The human HRS protein from ESCRT-0 recruits TSG101 by binding to its UEV (ubiquitin E2 variant) domain . Hence it was proposed that Gag could mimic this TSG101 recruiting ability by directly interacting with UEV. Indeed structural studies of the UEV domain in complex with the late domain PTAP motif has shown the PTAP peptide binds UEV in a bifurcated groove above the inactive enzymatic site . This was further supported by the demonstration that a PTAP budding defect could be rescued when an HRS TSG101 binding fragment is fused to a PTAP L domain-deleted Gag . Very recently, Nabhan et al. proposed that in order to mediate virus budding from host cells HIV Gag (and likely other viral proteins) alternatively have evolved to mimic arrestin domain containing protein-1 (ARRDC1)-mediated ARRDC related microvesicle (ARMMs) release where both TSG101 and VPS4 (AAA ATPase for disassembling the ESCRT-III and see below) are required . ARRDC1 is directed to the plasma membrane by its arrestin-domain and has been previously implicated in functioning as an adaptor in PPXY-dependent budding .
Disruption of VPS28 binding to TSG101 causes the arrest of HIV budding suggesting VPS28 plays an integral role in this process [87, 97]. The C-terminal domain of VPS28 binds to the ESCRT-II complex , and fusion of this region to Gag late domain deletion construct rescues an EIAV budding defect . Additionally, VPS37B and C can rescue a late domain budding defect when fused to the PTAP late domain deficient Gag, consistent with the notion that VPS37 is also part of ESCRT-I and involved in virus budding [87, 88]. MVB12 appears to be the exception in that the budding process is not affected when it is depleted , but both depletion and overexpression of MVB12 reduce virus infectivity.
ESCRT-II forms as a ‘Y’ shaped heterotetramer including two copies of Vps25/EAP20, one each of Vps22/EAP30 and Vps36/EAP45 . In yeast, ESCRT-II physically bridges the ESCRT-I and ESCRT-III complexes and is essential for MVB protein sorting and vesicle formation [100–102]. In humans, the interaction between ESCRT-I and ESCRT-II is slightly different due to the lack of an NZF (Npl4-type zinc-finger) motif, which forms the interface in the ESCRT-I/ESCRT-II complex in yeast [101, 103]. The interaction between ESCRT-II and ESCRT-III, however, is similar to that in yeast [99, 100].
Using purified yeast ESCRT components with giant unilamellar vesicles (GUV), Wollert and Hurley  demonstrated that ESCRT-0 clusters ubiquitinated cargo on the membrane, and ESCRT-I together with ESCRT-II deform the membrane where the cargo is encapsulated. Both ESCRT-I and II are found on the outside of the bud where the ESCRT-III is recruited to cleave the bud to form the intralumenal vesicles. However, a role for ESCRT-II in HIV budding was not clear until this same group recently demonstrated that in the GUV system ESCRT-II is indeed recruited and co-localized with ESCRT-I on the Gag assembly site . This is in marked contrast to evidence from siRNA knock down studies in vivo which suggest that ESCRT-II is dispensable. This apparent discrepancy is puzzling but may be due to incomplete protein depletion by siRNA if only a small amount of ESCRT-II is needed for HIV-1 budding. Alternatively there may be some unknown additional pathway bridging ESCRT-I and -III in vivo.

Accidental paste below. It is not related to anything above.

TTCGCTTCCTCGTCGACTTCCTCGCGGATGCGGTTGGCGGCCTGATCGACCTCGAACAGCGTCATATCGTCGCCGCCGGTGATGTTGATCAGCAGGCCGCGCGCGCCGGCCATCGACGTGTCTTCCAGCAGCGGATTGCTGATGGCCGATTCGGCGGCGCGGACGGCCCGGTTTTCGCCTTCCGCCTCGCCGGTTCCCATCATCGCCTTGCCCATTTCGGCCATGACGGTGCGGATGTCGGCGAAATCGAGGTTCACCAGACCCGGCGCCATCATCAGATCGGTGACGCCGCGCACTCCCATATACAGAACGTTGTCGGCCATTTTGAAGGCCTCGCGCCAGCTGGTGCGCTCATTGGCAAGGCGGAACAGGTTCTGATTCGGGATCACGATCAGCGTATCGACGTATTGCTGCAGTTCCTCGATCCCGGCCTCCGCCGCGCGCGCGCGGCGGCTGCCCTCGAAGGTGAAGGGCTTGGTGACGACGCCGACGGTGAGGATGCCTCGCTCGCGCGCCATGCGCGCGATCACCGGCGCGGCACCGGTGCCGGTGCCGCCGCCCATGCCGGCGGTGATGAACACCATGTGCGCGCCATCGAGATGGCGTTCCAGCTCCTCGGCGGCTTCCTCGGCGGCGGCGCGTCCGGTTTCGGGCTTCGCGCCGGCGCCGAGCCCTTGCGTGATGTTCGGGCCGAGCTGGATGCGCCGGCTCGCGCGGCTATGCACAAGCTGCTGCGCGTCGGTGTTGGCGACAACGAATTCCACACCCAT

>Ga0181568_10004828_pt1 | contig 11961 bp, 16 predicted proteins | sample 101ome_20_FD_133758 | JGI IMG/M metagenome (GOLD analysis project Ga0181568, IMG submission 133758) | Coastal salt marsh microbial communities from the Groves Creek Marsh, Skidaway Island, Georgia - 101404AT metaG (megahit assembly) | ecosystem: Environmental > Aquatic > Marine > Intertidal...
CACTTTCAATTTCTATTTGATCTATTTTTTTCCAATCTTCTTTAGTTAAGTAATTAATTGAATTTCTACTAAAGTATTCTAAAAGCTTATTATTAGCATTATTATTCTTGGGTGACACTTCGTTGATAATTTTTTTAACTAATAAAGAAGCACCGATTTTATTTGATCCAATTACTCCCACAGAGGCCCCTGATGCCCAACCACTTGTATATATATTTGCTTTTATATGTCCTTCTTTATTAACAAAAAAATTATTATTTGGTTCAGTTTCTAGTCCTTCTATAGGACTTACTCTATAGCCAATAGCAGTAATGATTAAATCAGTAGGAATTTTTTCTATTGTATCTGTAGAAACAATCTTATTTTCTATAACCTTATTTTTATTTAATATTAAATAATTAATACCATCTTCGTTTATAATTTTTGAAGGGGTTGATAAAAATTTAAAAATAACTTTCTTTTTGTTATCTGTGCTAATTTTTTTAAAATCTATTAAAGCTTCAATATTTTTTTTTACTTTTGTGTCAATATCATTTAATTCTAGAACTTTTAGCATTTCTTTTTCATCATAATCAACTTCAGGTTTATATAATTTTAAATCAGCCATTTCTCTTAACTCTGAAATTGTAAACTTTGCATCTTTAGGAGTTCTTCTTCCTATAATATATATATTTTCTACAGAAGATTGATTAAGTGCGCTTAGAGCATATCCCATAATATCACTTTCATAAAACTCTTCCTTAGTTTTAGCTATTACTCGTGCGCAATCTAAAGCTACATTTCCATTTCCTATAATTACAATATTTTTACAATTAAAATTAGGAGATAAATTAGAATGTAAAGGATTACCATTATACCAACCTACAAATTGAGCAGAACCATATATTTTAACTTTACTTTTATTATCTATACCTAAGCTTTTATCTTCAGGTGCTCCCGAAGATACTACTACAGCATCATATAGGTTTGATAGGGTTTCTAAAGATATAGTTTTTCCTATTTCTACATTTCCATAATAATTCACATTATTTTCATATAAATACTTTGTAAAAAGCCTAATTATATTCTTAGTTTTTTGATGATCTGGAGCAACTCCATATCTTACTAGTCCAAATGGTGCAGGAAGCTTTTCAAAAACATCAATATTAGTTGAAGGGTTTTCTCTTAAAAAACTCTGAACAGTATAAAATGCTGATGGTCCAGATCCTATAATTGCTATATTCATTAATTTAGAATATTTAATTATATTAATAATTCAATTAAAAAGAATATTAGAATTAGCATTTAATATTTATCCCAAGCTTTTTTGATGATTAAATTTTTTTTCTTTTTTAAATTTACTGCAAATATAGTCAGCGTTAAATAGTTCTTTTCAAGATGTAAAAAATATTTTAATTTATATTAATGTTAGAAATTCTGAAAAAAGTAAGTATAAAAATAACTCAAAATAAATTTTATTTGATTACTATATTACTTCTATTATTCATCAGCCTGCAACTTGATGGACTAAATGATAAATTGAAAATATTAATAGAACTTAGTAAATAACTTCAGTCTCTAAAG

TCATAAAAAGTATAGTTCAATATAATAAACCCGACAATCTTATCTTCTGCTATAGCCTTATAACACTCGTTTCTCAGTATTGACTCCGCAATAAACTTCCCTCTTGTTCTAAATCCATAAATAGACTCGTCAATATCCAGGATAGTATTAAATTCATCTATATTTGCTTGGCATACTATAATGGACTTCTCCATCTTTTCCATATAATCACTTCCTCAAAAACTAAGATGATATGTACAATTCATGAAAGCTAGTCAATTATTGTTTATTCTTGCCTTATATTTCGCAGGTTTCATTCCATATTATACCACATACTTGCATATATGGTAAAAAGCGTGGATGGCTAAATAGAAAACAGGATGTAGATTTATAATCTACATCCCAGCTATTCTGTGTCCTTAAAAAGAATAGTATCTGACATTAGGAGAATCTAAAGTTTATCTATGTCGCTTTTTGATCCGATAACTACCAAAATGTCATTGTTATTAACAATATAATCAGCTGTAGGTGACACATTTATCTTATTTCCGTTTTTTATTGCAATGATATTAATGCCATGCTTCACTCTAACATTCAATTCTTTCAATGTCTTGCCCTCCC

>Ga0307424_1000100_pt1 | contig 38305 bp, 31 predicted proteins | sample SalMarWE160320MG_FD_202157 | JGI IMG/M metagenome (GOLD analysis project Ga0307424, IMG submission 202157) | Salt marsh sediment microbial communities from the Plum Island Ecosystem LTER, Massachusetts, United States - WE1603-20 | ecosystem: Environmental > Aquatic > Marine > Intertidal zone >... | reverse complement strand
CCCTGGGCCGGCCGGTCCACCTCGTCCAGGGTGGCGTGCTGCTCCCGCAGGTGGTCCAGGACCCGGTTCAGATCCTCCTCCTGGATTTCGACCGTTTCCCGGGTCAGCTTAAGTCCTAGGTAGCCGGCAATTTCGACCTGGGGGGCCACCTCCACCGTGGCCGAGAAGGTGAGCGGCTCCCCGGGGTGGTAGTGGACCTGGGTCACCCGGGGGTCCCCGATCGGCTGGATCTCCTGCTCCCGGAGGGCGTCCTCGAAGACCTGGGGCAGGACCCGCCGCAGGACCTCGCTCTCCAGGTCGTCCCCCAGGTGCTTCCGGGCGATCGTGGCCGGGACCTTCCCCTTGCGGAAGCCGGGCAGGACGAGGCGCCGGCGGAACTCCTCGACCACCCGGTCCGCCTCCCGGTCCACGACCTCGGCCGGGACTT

The core structure of ESCRT-III includes 12 members of the charged multivesicular protein (CHMP) family (CHMP1A, 1B, 2A, 2B, 3, 4A-C, 5, 6, 7 and IST1). Structural studies of some of the CHMP proteins have shown that they share an N-terminal 4-helix-bundle core structure mediating membrane binding and filament formation [104–106]. The C-terminal tail is adapted as in either auto-inhibition status by folding back on the core or in an activated position for oligomerization [104, 107] and also contains MIM (MIT (microtubule-interacting and transport) domain interacting motif) sequence(s) that interacts with MIT-containing proteins in a versatile fashion [108–114]. The involvement of ESCRT-III in retroviral budding was originally suggested from studies of a dominant-negative VPS4 which demonstrated a late domain deficient HIV budding phenotype [50, 115]. Later certain CHMP members were also shown to have similar effects when overexpressed as fusion isoforms [55, 116, 117]. More recently, it was shown that introducing certain mutations in the ALIX/CHMP4 binding site can abolish ALIX-mediated budding [118, 119] confirming the integral role of ESCRT-III during the budding process. Triggering of ESCRT-III can potentially be achieved by Vps36/EAP45 binding to CHMP6 ; VPS28 binding to CHMP6  or via the associated protein ALIX, which binds to TSG101 and CHMP4 [118, 119].
In yeast, Vps20/CHMP6, Snf7/CHMP4, Vps24/CHMP3 and Vps2/CHMP2 are sequentially recruited to the membrane and deform the membrane in vitro. Vps 20 plays an important role in bridging with Vps 25 of ESCRT-II and triggering the polymerization of Snf7 , although it is not required in HIV budding in vivo[12, 122]. ALIX may provide an alternative route by linking CHMP4 of ESCRT-III . Alternatively, it is also possible that other undefined host factor(s) exist that fulfil the link between Gag and budding.
Despite the evidence of sequential recruitment of CHMP in yeast, in vivo depletion studies in mammalian cells have shown that only CHMP2 & 4 are involved in HIV budding , although new findings have suggested CHMP3 also plays a synergistic role with CHMP2 . In contrast to those in vivo studies, recent in vitro reconstitution in GUV using purified ESCRT complex and HIV Gag has demonstrated that the co-localization of CHMP4 with Gag is maximal only in the presence of CHMP6 and other upstream ESCRT complexes implying the HIV budding route is analogous to that of MVB formation in yeast . Although the exact involvement of some of the individual CHMP proteins is not yet certain, CHMP4 in budding formation is confirmed in both in vitro reconstitution [102, 125] and in vivo studies [122, 126].